The important role that Elders play in Cree culture – as respected knowledge keepers of language, experiences and traditions – is well known. Less known is that many of these Elders are at risk of being harmed physically, emotionally or financially by someone they trust.
As communities and nations across the globe marked June 15 as World Elder Abuse Awareness Day, Grand Chief Abel Bosum issued a proclamation to recognize the significance of this issue in Eeyou Istchee.
“Elders and vulnerable adults deserve to be treated with respect and dignity to enable them to serve as leaders, mentors, volunteers and vital participating members of our communities,” stated Bosum. “The Cree Nation is committed to taking measures to eradicate and prevent the abuse of our Elders.”
The United Nations commemorated the day to draw attention to this global problem, which is often underestimated and ignored. The Canadian government estimates that only one in five cases are ever reported, partly due to the stigma associated with the issue.
“It’s not an easy topic to discuss if you’re vulnerable, being abused by someone you trust and care about,” said Brenda House, who became the Cree Health Board’s Elder Abuse specialist last September. “It could be the Elder’s only contact to their grandchildren or their sole dependent. Some people won’t even be aware that they’re going through Elder abuse, so when people start talking about it, they might realize this is happening to me.”
Elder abuse can take numerous forms, including humiliation, manipulation, emotional blackmail and force-feeding. Denying social rights and freedoms or failing to provide reasonable comfort and safety are also considered abuse. However, the most reported form of abuse is financial.
“Financial exploitation is definitely what I hear most often,” House told the Nation. “People taking advantage of the Elder’s debit card or bank account, co-signing a loan and then the Elder is financially responsible.”
House believes spreading awareness about this issue goes beyond preventing abuse – it’s also to initiate wider discussions about aging well. Planning to establish wills and power of attorney – who will make decisions about your health and property – can provide peace of mind as we transition into our golden years, particularly for those with a family history of Alzheimer’s or dementia.
The construction delay of Elders’ homes in Waskaganish, Mistissini and Chisasibi due to pandemic precautionary measures means that specialized services in these regional hubs will have to wait until summer or fall of 2022. The homes will alleviate the need for Elders to live in long-term facilities in the south, where three Cree have already died of Covid-19.
“Having the new Elders’ homes in the future will definitely alleviate pressures from caregivers,” House added. “Caregivers are under a lot of pressure. There are challenges of illness or physical decline, early onset of dementia. The stress of that can be a contributing factor to abuse.”
Although Elder abuse is a global phenomenon, Eeyou Ischee and other First Nations face unique challenges related to overcrowding, past trauma and alcohol or substance abuse. These contributing factors must be taken into consideration when developing intervention procedures. Bosum’s proclamation also named social isolation and ageism as major causes.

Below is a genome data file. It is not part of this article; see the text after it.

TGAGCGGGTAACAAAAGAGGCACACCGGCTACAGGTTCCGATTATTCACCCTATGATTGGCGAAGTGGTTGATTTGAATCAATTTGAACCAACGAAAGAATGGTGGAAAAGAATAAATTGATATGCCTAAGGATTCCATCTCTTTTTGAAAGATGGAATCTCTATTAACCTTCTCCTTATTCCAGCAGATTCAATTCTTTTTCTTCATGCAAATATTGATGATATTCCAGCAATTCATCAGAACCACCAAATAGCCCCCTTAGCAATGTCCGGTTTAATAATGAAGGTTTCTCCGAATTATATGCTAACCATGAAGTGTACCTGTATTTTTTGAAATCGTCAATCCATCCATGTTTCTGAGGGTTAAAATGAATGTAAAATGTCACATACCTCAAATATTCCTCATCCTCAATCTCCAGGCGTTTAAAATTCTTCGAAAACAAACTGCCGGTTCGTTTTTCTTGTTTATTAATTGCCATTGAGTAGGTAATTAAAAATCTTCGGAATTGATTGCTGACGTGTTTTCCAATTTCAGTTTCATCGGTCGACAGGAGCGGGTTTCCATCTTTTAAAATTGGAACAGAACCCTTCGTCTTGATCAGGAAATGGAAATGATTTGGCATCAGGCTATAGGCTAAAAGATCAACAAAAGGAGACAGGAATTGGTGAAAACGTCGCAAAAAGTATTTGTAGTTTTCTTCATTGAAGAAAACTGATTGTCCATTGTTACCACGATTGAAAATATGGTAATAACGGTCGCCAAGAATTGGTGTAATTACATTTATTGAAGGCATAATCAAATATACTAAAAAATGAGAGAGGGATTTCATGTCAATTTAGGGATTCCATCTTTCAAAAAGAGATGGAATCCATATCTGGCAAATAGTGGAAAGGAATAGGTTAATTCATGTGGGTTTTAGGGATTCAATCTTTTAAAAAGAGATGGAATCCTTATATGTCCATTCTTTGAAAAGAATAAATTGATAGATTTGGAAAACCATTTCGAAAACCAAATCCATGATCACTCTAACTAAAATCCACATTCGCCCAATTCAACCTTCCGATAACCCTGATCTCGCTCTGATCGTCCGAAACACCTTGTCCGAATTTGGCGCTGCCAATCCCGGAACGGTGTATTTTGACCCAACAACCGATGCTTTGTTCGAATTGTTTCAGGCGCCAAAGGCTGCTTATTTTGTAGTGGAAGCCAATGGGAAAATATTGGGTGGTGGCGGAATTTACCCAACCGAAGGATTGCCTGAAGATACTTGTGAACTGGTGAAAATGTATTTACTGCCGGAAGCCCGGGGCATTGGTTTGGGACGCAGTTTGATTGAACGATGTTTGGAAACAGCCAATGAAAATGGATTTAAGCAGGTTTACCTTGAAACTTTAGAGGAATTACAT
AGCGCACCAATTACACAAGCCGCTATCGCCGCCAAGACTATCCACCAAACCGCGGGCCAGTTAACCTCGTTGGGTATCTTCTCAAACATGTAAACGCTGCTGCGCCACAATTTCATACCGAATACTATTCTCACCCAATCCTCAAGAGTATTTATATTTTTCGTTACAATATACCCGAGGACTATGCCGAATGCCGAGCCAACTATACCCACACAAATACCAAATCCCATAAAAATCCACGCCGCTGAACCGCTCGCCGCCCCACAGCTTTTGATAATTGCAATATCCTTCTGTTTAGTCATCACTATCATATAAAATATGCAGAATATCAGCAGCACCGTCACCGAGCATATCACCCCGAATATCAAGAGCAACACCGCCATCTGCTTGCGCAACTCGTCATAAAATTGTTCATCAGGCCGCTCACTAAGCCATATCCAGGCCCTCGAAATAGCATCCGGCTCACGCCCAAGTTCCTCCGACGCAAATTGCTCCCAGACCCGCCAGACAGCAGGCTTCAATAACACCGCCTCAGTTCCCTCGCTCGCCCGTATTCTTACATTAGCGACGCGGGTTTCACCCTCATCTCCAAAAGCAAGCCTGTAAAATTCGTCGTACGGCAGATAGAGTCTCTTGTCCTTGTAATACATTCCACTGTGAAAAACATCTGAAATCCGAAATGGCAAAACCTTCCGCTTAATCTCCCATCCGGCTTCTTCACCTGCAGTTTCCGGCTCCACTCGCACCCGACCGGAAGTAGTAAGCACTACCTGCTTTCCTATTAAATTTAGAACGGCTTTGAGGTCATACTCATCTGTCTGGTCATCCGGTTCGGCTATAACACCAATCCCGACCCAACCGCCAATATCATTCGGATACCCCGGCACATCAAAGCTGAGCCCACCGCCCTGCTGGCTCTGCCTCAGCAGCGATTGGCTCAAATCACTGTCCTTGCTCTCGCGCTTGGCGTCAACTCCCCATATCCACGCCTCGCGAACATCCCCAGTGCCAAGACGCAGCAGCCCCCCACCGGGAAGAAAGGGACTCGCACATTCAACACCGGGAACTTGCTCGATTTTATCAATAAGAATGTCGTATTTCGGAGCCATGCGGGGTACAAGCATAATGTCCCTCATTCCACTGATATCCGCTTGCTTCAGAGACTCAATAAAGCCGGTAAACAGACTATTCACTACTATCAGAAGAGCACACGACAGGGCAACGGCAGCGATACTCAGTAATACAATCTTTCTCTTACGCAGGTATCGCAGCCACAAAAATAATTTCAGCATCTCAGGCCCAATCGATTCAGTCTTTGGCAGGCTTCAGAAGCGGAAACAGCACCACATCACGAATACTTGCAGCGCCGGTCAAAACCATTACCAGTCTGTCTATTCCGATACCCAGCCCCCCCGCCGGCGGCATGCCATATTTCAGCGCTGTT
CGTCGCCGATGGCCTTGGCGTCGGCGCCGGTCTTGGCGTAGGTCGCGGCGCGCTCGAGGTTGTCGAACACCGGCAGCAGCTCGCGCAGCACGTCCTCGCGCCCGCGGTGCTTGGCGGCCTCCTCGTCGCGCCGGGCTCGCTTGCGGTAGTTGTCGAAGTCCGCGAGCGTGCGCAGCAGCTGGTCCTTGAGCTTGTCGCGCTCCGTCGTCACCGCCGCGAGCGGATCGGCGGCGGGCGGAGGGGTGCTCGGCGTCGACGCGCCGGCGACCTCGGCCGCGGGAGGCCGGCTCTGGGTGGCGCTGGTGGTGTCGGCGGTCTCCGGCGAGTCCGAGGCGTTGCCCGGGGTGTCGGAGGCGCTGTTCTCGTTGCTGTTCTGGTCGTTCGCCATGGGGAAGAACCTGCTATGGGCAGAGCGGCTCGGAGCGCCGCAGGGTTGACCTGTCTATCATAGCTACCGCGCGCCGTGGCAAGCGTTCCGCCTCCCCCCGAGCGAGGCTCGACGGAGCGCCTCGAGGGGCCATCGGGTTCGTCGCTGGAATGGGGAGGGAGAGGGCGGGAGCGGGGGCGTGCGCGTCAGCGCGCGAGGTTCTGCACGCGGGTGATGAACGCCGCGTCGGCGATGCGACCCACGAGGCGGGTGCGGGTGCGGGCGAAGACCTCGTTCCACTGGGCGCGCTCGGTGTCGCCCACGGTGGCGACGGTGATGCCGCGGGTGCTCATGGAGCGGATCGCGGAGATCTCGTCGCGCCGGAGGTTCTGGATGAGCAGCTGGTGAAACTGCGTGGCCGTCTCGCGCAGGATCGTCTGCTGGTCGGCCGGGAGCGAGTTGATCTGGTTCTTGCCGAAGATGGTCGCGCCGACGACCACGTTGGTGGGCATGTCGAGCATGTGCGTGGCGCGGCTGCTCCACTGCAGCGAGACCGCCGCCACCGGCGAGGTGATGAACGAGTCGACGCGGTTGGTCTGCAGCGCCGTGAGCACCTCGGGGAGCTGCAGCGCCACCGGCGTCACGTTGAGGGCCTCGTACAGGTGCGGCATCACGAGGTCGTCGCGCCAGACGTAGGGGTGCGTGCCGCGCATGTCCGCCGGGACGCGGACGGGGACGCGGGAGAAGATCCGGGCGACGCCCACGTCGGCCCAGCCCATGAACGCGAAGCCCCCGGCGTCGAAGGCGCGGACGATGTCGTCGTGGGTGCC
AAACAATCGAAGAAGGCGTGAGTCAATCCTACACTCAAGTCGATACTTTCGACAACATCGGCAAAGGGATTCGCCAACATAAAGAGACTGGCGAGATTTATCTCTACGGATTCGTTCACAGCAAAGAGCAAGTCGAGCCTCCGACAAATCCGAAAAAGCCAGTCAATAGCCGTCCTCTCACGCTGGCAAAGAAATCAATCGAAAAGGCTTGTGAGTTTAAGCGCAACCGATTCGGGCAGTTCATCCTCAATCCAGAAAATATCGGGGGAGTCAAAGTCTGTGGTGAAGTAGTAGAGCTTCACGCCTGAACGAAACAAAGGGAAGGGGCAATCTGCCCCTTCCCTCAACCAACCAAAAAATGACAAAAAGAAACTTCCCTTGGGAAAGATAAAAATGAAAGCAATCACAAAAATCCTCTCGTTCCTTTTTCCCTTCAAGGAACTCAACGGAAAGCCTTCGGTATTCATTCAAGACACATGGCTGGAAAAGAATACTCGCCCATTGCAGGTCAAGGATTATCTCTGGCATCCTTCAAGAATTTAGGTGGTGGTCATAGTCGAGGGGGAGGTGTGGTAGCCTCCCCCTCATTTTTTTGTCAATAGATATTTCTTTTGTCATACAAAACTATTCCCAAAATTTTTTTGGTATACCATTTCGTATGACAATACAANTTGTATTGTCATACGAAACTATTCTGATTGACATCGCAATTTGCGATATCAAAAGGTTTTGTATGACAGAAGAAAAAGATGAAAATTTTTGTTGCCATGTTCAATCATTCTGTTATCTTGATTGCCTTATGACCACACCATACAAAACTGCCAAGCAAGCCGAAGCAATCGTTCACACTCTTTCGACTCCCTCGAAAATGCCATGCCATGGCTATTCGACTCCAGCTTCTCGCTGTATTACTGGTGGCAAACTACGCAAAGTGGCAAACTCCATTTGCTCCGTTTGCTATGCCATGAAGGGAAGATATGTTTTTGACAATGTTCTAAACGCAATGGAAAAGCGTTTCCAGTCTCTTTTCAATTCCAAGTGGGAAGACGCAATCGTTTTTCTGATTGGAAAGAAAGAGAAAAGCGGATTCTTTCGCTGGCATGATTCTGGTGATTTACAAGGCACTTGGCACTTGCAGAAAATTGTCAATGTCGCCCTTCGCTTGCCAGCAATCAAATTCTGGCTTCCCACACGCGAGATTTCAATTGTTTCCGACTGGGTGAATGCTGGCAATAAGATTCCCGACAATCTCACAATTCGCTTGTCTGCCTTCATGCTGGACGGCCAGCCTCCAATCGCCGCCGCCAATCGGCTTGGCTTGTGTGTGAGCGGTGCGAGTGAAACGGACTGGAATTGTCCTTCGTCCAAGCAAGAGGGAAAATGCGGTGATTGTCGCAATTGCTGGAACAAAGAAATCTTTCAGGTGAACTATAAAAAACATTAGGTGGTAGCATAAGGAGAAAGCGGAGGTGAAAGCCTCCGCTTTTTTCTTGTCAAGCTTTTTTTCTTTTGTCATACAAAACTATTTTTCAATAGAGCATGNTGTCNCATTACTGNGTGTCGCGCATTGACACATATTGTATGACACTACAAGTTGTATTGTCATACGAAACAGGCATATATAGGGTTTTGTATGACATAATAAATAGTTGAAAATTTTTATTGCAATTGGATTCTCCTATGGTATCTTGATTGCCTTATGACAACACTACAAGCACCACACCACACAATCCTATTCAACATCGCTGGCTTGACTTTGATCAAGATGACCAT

“It’s an emotional subject linked with trauma that the community has experienced,” asserted Maude Ostiguy-Lauzon, Elder Wellness Coordinator for the First Nations of Quebec and Labrador Health and Services Commission. “Speaking about that in the community is the first step to raising awareness. Elders are not necessarily aware of their rights, how to protect [themselves] and the right to say no.”
By establishing secure spaces with appropriate services, Elders could speak more openly about their situations and work collaboratively towards a solution to abuse. This kind of restorative justice approach mitigates punitive measures by involving both the victim and the accused in healing circles.
“Elder mistreatment could be unintentional because the person does not express how they are feeling,” Ostiguy-Lauzon said. “If the community put some resources for them to heal, Elders can speak more about their emotions and put their own limits. If they can’t count on their families, they will have other community services to answer their needs.”
Several initiatives are currently being implemented in Eeyou Istchee to help answer this call, including abuse assessment and detection tools for frontline workers. A policy regarding the mistreatment of vulnerable adults is also in the process of being approved by the Cree Health Board.
Since House assumed her current role, she has been meeting with community workers and various organizations that work with Elders, such as the Chisasibi Elder Council and the Cree Women of Eeyou Istchee. She is in the process of forming a regional committee consisting of key representatives that provide services responding to the impacts of Elder abuse.
“Working with these different organizations is an important part of a coordinated community response, which is necessary because each situation is so unique that there isn’t one way to handle it,” House said.
Although Covid-19 disrupted plans to create a bigger campaign around Elder Abuse Awareness Day, the pandemic has expedited efforts in other ways. To help counter pandemic-related mental health issues, psychosocial leads were swiftly established in each community – an idea that will be leveraged to address Elder abuse.
“As a result of Covid, we had to put things in place really quickly,” House explained. “It led us to think about why we don’t have an Elder abuse lead in each of the communities. We’re just working on the transition plan now.”
Anyone in Eeyou Istchee who wishes to share their thoughts or ask advice about Elder abuse are encouraged to call this confidential helpline: 1-833-632-4357 (HELP).